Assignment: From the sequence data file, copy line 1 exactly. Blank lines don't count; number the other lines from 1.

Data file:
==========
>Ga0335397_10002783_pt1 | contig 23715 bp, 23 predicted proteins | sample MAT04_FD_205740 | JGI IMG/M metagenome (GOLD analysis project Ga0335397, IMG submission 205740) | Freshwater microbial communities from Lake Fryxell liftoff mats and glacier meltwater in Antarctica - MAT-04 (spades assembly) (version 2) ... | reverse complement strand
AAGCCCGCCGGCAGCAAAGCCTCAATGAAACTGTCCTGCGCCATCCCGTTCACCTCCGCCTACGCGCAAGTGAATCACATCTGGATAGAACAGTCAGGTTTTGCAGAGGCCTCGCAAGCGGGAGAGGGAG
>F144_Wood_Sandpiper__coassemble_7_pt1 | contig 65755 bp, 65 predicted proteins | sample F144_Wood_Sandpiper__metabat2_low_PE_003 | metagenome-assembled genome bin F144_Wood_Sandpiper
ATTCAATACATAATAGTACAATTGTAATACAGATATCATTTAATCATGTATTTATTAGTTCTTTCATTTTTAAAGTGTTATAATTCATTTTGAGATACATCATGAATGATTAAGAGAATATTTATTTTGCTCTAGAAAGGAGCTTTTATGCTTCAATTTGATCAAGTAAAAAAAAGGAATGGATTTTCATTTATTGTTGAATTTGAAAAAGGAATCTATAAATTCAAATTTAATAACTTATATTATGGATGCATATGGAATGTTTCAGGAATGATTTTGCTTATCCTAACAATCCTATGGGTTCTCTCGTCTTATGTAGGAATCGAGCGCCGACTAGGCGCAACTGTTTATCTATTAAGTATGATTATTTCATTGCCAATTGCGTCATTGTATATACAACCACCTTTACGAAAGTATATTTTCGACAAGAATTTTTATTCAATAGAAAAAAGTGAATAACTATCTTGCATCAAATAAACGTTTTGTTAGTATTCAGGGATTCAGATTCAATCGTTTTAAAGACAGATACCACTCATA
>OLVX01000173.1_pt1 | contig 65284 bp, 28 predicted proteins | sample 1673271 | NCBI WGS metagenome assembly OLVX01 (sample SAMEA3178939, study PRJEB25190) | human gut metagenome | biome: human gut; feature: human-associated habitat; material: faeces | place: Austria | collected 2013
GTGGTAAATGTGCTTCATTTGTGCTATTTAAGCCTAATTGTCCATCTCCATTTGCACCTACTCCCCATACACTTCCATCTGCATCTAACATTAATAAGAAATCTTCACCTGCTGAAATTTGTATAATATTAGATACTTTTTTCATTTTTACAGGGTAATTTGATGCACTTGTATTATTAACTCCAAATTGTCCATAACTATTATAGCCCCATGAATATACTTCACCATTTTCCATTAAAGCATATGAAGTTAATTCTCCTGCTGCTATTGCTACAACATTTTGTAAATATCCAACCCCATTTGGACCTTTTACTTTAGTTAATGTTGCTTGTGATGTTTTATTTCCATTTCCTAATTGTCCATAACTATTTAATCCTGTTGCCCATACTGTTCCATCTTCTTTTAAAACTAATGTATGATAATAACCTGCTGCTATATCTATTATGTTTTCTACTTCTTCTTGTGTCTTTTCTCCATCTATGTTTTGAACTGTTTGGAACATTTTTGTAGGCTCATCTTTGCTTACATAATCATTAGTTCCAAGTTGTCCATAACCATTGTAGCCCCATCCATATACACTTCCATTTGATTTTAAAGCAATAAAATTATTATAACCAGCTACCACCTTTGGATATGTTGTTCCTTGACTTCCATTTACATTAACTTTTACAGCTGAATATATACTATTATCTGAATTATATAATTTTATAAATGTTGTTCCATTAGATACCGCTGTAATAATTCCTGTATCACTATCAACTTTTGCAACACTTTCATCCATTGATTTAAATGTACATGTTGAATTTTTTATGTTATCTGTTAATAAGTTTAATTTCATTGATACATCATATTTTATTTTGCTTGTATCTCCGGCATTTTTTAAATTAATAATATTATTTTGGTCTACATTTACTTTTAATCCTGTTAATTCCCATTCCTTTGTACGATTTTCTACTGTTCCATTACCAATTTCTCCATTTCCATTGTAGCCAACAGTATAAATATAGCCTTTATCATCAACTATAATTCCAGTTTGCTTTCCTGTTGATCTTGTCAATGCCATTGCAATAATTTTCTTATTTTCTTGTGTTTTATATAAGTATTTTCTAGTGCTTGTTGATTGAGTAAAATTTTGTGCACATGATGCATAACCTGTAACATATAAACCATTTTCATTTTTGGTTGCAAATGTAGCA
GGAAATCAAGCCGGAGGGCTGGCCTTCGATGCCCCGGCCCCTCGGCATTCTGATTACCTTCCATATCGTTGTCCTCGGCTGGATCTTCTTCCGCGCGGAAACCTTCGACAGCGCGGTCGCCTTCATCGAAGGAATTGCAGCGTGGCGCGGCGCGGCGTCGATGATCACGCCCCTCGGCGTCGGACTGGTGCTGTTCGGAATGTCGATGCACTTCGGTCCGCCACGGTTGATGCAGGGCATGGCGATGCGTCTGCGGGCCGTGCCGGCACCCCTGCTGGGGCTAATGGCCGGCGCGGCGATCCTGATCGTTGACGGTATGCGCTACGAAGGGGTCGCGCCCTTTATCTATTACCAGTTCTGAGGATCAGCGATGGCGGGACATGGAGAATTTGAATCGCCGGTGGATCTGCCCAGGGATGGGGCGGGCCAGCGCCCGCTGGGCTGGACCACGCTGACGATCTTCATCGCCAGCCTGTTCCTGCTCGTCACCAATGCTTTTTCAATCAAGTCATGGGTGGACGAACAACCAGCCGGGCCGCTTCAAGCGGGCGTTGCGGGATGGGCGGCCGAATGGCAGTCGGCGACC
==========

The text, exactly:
>Ga0335397_10002783_pt1 | contig 23715 bp, 23 predicted proteins | sample MAT04_FD_205740 | JGI IMG/M metagenome (GOLD analysis project Ga0335397, IMG submission 205740) | Freshwater microbial communities from Lake Fryxell liftoff mats and glacier meltwater in Antarctica - MAT-04 (spades assembly) (version 2) ... | reverse complement strand